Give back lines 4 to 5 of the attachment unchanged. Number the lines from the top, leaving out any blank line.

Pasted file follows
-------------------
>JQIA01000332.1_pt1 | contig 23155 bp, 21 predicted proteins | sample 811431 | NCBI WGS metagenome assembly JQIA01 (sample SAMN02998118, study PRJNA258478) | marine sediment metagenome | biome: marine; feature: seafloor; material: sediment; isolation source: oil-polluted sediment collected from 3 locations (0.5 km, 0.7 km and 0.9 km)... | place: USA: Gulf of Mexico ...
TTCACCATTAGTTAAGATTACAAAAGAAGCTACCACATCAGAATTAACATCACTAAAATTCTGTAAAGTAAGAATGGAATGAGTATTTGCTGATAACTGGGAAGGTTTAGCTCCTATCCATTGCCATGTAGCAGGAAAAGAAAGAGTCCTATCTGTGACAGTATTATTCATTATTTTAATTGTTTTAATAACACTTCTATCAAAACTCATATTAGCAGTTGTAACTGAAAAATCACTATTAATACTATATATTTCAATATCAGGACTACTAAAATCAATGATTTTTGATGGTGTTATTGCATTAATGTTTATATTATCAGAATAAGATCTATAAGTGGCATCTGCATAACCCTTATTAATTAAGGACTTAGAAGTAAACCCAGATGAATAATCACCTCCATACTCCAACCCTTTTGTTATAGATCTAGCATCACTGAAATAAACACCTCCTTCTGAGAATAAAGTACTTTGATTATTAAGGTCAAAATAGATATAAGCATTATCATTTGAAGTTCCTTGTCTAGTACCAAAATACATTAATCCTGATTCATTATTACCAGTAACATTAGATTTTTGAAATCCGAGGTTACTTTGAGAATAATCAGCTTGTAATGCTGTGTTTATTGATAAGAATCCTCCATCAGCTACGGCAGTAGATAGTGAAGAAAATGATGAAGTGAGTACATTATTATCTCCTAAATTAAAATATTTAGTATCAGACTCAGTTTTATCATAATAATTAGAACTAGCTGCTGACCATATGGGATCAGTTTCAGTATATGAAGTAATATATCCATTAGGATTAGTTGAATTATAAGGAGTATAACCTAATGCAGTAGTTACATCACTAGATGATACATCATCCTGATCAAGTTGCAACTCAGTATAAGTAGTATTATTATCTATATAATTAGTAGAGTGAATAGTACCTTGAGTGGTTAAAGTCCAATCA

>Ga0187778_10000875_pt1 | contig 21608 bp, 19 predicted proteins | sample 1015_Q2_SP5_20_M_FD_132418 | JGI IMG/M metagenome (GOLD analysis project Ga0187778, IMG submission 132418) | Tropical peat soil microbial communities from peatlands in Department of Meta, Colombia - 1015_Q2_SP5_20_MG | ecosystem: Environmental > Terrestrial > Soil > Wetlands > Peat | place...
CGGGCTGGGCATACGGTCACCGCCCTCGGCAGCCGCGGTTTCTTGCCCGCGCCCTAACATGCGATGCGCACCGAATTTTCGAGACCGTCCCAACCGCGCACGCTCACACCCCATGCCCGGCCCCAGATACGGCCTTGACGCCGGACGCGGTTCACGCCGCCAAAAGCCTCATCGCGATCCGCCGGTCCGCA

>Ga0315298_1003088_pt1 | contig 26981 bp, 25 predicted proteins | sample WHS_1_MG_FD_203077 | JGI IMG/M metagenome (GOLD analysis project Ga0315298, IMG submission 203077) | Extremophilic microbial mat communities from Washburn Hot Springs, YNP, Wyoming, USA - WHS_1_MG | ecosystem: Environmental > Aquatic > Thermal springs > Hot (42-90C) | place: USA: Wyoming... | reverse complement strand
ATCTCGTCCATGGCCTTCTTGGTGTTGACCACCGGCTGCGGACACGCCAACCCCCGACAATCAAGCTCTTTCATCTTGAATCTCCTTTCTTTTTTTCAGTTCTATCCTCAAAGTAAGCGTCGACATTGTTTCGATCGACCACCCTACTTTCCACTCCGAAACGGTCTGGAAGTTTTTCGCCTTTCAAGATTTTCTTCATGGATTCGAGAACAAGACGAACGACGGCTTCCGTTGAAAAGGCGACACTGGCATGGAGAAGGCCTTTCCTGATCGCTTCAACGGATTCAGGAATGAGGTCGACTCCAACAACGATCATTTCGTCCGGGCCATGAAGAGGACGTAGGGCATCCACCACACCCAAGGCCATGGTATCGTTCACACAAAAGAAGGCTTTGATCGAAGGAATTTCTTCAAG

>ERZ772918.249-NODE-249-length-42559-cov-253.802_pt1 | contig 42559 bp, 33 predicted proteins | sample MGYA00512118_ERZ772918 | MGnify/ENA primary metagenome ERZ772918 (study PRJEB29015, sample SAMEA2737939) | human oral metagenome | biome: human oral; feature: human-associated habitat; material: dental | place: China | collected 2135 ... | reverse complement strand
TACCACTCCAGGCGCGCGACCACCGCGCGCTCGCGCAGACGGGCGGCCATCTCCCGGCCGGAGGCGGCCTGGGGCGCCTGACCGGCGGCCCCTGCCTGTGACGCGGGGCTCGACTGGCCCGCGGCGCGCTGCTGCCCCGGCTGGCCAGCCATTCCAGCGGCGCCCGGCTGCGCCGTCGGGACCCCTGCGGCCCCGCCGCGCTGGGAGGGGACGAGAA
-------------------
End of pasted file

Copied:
CGGGCTGGGCATACGGTCACCGCCCTCGGCAGCCGCGGTTTCTTGCCCGCGCCCTAACATGCGATGCGCACCGAATTTTCGAGACCGTCCCAACCGCGCACGCTCACACCCCATGCCCGGCCCCAGATACGGCCTTGACGCCGGACGCGGTTCACGCCGCCAAAAGCCTCATCGCGATCCGCCGGTCCGCA

>Ga0315298_1003088_pt1 | contig 26981 bp, 25 predicted proteins | sample WHS_1_MG_FD_203077 | JGI IMG/M metagenome (GOLD analysis project Ga0315298, IMG submission 203077) | Extremophilic microbial mat communities from Washburn Hot Springs, YNP, Wyoming, USA - WHS_1_MG | ecosystem: Environmental > Aquatic > Thermal springs > Hot (42-90C) | place: USA: Wyoming... | reverse complement strand